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The U.S. Bought 3 Virgin Islands from Denmark. The Deal Took 50 Years

August 21, 2019 in History

By Becky Little

Every March 31, the U.S. Virgin Islands of Saint Thomas, Saint John and Saint Croix observe “Transfer Day” to commemorate the sale of the islands from Denmark to the United States. Of the U.S.’s five permanently inhabited territories, the U.S. Virgin Islands is the only one the country ever purchased from another imperial power. The two powers negotiated over the three islands for more than 50 years before finally transferring power in 1917.

Though the U.S. and Denmark each had their own complex motivations in this exchange, “they turned upon the question of imperialism—declining in the case of Denmark and increasing on the part of the United States,” wrote the late historian Isaac Dookhan in a 1975 issue of Caribbean Studies. Ultimately, the U.S. would successfully pressure Denmark to sell the islands by threatening a military attack on the neutral nation during World War I.

Denmark had colonized the three islands—known as the Danish West Indies—back in the 17th and 18th centuries. It forced enslaved Africans to work on plantations producing products like sugar, which it profited from until the 1840s, when sugar prices fell.

Plantation with a mill and a sugar refinery on Saint-Croix Island, which belonged to Denmark until 1917.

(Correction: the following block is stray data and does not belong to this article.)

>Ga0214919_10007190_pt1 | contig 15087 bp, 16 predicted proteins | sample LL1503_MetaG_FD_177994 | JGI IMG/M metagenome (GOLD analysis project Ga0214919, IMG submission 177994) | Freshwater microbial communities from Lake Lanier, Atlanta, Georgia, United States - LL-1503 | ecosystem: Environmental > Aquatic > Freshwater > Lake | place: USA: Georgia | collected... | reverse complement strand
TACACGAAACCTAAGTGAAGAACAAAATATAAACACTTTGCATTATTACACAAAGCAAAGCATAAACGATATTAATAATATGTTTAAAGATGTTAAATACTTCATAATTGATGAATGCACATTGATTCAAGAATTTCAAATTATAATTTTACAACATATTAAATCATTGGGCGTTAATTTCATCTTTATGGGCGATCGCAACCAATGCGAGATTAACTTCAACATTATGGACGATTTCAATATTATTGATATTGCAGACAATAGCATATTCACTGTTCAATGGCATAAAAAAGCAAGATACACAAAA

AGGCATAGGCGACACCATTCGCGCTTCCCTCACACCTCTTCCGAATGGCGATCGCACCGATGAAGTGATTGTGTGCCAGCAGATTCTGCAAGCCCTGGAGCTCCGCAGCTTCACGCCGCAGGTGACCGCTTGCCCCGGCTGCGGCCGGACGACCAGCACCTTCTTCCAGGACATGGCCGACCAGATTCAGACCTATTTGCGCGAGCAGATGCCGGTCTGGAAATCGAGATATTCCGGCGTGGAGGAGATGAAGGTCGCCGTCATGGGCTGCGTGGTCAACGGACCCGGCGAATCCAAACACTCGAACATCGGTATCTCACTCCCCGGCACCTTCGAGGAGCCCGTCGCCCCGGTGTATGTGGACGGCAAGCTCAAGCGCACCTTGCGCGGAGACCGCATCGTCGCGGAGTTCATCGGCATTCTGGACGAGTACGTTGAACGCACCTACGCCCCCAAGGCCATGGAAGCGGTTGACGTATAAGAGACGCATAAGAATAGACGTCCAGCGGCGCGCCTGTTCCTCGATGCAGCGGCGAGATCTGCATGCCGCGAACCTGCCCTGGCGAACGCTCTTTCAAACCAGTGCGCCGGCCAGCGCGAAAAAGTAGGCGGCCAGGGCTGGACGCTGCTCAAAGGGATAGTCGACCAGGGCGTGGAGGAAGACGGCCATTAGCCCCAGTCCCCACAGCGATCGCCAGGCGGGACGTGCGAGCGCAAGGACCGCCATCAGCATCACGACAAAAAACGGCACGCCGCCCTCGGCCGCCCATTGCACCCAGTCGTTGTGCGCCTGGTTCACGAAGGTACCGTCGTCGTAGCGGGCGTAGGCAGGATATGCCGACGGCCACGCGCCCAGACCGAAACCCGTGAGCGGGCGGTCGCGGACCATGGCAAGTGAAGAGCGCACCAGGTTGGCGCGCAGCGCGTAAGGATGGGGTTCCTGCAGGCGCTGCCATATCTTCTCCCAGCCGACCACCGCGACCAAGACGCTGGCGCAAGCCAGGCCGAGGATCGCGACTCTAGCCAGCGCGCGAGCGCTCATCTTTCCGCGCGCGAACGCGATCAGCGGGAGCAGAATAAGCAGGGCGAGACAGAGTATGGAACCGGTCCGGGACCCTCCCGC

Big changes also came in July 1848, when several hundred enslaved people on St. Croix revolted and won their freedom by threatening to burn the islands’ towns to the ground. After abolition, these newly freed people struggled to make a profit on exhausted lands and plantations that were small and old-fashioned compared with newer industrial operations, according to the Danish State Archives.

By the late 19th century, Denmark was finding it increasingly expensive to run the islands. Yet as early as the American Civil War, the U.S. was eyeing them as a possible economic and national security asset. This was because U.S. officials thought the islands could help secure American economic interests in the Caribbean. But they also worried a hostile foreign power might take control of them before the U.S. could.

“During the 1880s and 1890s, suspicion was directed mainly against Germany, which was developing interest in Latin America,” Dookhan wrote. “The fact that the German steamship company, the Hamburg-American Line, used St. Thomas as its regular refueling station tended to exacerbate those suspicions.”

The first negotiations between the U.S. and Denmark began in 1865, the year the Civil War ended. Secretary of State William Henry Seward actually …read more

Source: HISTORY

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